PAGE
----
For conveying light stock, such as pressure sensitizes, a vacuum holdout conveyor should be provided to insure a smooth transport through the curing tunnel. The vacuum holdout should begin one foot before the stock enters the reactor to prevent the sheet from fluttering as it enters the curing chamber. Also, the conveyor belt should consist of a material which rapidly dissipates heat such as a Teflon-coated, open-mesh, fiberglass belt.

Other considerations for purchasing UV curing machine are the number of lamps required to achieve proper cure at desired speed. This should be coordinated with the ink supplier who would recommend the number of lamps needed at a given production speed. Conveyor speed control should be precise and repeatable to prevent over- or under-curing, and drives should be variable from 30 to 150 FPM.

When converting a conventional line to UV, a few problems must be dealt with. Screen fabrics and mesh counts will have to be changed. Again, UV curable are 100 per cent solids and will not discharge solvents; so the amount of ink initially printed is the amount of ink left after cure. Therefore, monofilament screens with 140 to 180 threads/cm (355 to 457 threads/inch) should be used for screen printing UV curable materials.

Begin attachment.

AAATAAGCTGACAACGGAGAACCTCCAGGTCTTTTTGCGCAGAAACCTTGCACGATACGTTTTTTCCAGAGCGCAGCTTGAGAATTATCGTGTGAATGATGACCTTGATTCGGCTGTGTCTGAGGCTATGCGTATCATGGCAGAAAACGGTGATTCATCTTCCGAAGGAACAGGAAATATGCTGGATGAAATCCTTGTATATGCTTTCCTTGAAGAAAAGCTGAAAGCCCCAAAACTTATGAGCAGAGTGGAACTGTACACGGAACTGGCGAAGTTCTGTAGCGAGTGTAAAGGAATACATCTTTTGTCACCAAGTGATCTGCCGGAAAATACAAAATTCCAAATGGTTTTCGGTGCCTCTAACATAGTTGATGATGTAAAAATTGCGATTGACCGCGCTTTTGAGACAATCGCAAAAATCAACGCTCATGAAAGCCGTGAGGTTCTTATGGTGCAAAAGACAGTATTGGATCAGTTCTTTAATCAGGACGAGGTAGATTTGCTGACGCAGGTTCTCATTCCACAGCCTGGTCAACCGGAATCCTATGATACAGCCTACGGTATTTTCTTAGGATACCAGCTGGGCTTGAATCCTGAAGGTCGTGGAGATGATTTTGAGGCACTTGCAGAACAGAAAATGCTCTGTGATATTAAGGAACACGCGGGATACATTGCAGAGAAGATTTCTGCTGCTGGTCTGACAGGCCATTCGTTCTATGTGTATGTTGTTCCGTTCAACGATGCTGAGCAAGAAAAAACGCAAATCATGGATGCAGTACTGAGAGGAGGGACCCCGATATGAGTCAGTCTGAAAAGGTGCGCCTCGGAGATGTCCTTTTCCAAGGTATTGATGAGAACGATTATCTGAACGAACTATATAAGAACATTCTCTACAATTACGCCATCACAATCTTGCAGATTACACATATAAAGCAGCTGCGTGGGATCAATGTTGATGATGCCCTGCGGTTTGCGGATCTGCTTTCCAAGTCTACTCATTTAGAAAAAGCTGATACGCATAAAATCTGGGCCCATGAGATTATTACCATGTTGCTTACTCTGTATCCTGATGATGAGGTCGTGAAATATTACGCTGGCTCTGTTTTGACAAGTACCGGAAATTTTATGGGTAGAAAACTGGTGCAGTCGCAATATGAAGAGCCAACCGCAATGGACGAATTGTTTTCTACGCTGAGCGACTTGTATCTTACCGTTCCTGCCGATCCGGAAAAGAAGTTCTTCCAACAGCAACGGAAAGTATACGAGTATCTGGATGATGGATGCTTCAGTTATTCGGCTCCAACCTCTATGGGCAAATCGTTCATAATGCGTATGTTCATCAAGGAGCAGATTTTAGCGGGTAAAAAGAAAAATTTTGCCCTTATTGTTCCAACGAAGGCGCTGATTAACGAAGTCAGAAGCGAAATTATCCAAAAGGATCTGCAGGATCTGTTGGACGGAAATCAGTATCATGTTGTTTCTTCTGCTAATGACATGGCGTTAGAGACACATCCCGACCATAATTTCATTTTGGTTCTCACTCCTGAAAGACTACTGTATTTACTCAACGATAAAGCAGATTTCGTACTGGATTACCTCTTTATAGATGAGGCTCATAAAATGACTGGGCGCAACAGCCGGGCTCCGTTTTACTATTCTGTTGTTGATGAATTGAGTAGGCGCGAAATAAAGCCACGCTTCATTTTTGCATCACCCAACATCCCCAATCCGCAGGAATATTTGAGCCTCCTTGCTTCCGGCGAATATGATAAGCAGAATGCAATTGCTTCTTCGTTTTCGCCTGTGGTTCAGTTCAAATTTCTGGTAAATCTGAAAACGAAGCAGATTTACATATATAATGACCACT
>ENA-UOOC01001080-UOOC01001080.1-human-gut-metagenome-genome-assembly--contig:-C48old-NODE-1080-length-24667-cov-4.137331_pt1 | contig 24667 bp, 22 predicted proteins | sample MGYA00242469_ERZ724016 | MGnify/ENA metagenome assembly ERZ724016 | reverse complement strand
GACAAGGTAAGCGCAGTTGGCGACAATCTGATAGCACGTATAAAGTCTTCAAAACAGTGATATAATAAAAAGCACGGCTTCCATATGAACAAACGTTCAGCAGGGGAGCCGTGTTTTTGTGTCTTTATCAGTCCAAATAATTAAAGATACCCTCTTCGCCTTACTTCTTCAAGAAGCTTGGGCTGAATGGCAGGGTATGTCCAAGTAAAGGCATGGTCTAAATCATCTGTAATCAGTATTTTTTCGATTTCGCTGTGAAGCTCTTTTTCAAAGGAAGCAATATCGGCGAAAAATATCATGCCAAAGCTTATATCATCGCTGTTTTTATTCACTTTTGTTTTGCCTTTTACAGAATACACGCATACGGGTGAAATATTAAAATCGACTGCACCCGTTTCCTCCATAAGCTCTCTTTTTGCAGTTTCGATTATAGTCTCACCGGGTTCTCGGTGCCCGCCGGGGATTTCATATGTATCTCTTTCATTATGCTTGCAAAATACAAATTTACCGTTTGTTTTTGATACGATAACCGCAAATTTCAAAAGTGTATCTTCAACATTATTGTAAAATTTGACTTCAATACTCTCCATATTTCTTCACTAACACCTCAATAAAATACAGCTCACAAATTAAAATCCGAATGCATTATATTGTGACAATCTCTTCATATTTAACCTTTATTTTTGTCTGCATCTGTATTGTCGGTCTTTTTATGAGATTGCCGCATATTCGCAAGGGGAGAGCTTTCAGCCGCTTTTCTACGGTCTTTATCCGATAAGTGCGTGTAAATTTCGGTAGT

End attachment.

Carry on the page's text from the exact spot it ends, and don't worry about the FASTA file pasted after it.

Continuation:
Opacity in UV inks is somewhat of a problem. If the pigment level in a UV ink is too great, the ink will not cure; so, the screen printer requiring true opacity for a job cannot use UV inks at this time. Anything less than true opacity can be achieved by UV. Adhesion of the UV curable to some substrates has been a problem, but material suppliers are over-coming this obstacle by altering the formulation of the coatings for a specific substrate.

In some UV curable, the monomers in the formulation are cause for concern regarding toxicity. Proper handling should be exercised by the user. The coating supplier will inform the user on the degree of toxicity of his material and will instruct on proper handling.